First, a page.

How does it do it? Presumably in the simplest keys, each of the targets have properties, and it will compare a property of first target with a property of a second target.
Does this sound right? I'd like to get down to something measurable here. (Point 3).
Yea, it's just a bunch of property comparisons. This article has a lot of the details from the "normal" target-sorter (engine-damage-priority stuff uses a modified version, as do some other types) : https://www.kickstarter.com/projects/arcengames/ai-war-ii-0/posts/1763996
C# mods is fine by me. The Linux folks have some extra hurdles, though.
Linux folks would need to use MonoDevelop or something like that for their C# IDE and compiler, which isn't as nice as Visual Studio on Windows, but they can definitely still write and compile C# that runs on all three platforms.
Assuming we can replace graphic and sound assets a lot easier than we can replace game core functions
It won't involve messing with dlls, and music will still be a directory you can change as you see fit (though we'll probably add support for multiple music folders that turn on/off with their respective mod), but graphics and sounds are baked into the unity .asset bundle now, as otherwise it takes absolutely forever to load them off disk. There's probably some alternate loading method we can use to just grab a texture and mesh off disk for when you're testing something, but even there we haven't worked out the workflow. And presumably before publishing a mod one would want to bake the assets (into a separate bundle for that mod, not stomping on other stuff); presumably this can be done with Unity Free, but again we haven't worked out the workflow.
If y'all know of other unity games using the .asset bundles for graphics/sounds and allowing modding of those, I'd like to know about them and how they do it. I don't anticipate it being as big a bear as working out this dll workflow (actually doing it was easy, securing it is a fool's errand apparently) but it would probably save me some time finding the examples, and if you know of such unity games where the mod support is actually good
to work with in your experience, then that's very helpful info I wouldn't be able to find myself.
Also with the way I understand this works, we would require someone to merge mods...
No, I don't think so, because these would be external dlls, and the external dlls only get called when the xml tells the game to do so. So your xml would reference your dlls, and the other guy's xml would reference his dlls, and whichever mods you had enabled would determine which xml is in the game. It's possible you could have different behaviors that don't make sense together, and if you both replaced the targeting algorithm for the Bomber, or whatever, then you'd have a conflict in the xml. But in general merging would only be necessary if you were both trying to modify the same thing in different ways.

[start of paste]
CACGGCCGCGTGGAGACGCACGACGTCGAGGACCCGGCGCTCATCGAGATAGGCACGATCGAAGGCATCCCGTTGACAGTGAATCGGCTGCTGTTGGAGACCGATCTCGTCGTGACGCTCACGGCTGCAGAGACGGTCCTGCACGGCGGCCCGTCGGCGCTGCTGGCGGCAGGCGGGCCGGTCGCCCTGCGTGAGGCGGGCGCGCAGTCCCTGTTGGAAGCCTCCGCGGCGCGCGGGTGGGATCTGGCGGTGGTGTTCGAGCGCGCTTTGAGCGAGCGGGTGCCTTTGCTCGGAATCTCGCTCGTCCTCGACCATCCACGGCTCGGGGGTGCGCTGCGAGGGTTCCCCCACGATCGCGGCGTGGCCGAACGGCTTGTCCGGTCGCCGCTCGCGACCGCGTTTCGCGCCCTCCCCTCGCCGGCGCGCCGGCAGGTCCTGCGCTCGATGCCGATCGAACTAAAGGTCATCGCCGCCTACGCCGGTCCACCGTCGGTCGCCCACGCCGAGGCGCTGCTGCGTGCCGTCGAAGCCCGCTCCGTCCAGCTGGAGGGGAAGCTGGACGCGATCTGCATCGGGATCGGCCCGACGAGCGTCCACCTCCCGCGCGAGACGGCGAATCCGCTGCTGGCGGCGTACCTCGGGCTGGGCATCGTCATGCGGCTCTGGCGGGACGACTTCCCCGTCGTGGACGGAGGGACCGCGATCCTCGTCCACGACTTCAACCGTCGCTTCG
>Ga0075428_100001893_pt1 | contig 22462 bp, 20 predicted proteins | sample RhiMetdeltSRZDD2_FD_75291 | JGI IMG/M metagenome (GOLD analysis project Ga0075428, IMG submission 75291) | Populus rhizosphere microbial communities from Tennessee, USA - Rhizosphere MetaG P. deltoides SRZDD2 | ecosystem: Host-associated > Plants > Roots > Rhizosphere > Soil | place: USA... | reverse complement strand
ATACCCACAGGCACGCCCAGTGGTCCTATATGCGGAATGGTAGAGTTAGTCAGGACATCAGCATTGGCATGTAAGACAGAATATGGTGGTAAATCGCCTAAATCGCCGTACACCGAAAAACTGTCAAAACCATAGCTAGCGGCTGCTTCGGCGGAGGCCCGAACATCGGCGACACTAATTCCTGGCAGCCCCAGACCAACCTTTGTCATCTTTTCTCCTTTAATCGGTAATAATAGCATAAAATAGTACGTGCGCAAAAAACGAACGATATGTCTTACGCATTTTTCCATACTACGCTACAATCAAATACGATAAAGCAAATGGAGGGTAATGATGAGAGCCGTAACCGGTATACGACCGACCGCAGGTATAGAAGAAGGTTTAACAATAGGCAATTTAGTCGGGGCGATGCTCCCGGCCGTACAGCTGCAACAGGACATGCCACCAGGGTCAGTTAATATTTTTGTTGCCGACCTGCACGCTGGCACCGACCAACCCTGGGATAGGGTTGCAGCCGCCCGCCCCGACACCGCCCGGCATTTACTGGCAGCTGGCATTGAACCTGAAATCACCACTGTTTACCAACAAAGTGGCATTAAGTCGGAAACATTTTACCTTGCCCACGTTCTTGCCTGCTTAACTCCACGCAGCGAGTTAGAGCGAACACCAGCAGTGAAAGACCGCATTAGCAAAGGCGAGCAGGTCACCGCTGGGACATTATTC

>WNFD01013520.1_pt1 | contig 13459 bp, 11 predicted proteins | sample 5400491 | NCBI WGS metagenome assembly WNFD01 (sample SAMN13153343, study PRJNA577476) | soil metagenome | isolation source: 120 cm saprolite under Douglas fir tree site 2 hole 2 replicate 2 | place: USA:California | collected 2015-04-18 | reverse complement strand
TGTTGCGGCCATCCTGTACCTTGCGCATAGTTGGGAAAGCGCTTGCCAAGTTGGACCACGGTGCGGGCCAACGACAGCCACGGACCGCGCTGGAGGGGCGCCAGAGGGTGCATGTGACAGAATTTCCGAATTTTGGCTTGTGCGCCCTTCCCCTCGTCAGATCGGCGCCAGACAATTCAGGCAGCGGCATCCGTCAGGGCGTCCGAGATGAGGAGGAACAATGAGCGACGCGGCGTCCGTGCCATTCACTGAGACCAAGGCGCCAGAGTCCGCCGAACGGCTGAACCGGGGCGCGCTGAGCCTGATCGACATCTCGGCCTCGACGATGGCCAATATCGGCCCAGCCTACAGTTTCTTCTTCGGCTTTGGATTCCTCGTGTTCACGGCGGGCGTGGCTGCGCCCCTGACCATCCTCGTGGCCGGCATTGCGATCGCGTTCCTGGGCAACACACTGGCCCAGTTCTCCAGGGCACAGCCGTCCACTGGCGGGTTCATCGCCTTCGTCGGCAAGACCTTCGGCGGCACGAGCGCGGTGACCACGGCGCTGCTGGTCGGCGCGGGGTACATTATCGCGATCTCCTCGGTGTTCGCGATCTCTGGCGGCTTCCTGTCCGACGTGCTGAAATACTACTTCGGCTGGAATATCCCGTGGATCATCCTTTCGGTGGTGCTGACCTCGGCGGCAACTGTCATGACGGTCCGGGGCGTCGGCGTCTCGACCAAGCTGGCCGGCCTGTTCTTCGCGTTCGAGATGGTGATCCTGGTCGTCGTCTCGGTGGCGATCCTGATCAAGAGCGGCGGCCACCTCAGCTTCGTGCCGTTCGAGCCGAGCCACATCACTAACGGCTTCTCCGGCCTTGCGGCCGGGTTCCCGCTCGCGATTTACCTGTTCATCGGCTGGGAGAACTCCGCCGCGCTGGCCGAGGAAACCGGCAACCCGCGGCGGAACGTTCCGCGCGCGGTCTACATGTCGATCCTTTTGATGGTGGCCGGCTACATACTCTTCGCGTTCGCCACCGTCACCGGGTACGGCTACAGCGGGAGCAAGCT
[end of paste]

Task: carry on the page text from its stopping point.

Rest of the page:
Because I know from KSP what a huge performance penalty even -1- slightly complicated external dll can be.
The mere presence of extra dlls loaded at runtime doesn't bog things down. It's all a matter of what they're doing. And if they're really bogging things down they'd still do that if they were combined into a single dll.
The sandbox would still have access to the game's own directories. That's part of what this thread is about: preventing access to system files.
I don't think I'd let the sandbox do any File IO if I could help it, and just provide some kind of call it could make that the game's normal app-domain would later consider writing out for you, so you could do persistent state or whatever.
But at this point I still haven't found any method that will prevent file io by any app-domain in a unity game. I'm moving on to the gui workflow for Blue and I.
I think that the code needs to be provided and able to be compiled by the user.
Yea, I tried very hard to build in an environment where you'd just get the source code, and then the first time you ran with that mod enabled the game would compile the code into a mod (and if you changed it and restarted the game it would recompile it). I tried the old CodeDom approach, but unity's version of mono needs mono.exe installed on the system for its replacement for that to work. I tried the Mono-Compiler-Services appoach, but that appears to have the same restriction, and I tried Roslyn, but unity's version of mono isn't new enough to run it.
So there are various things I could do for the mod tools but they would likely be windows-specific (and exclude older stuff like XP, which the game doesn't exclude) and require a particular version of .NET . And why add that restriction when modding itself doesn't require it?
I'd like to just bundle gmcs (mono's compiler) with the game and have it be run by an external mono app, but at that point why on earth are we doing so much work when the simple approach that only cares about runnable code... works? I'd still like to require the distribution of source with the dll, though, so maybe I'll have to revisit that.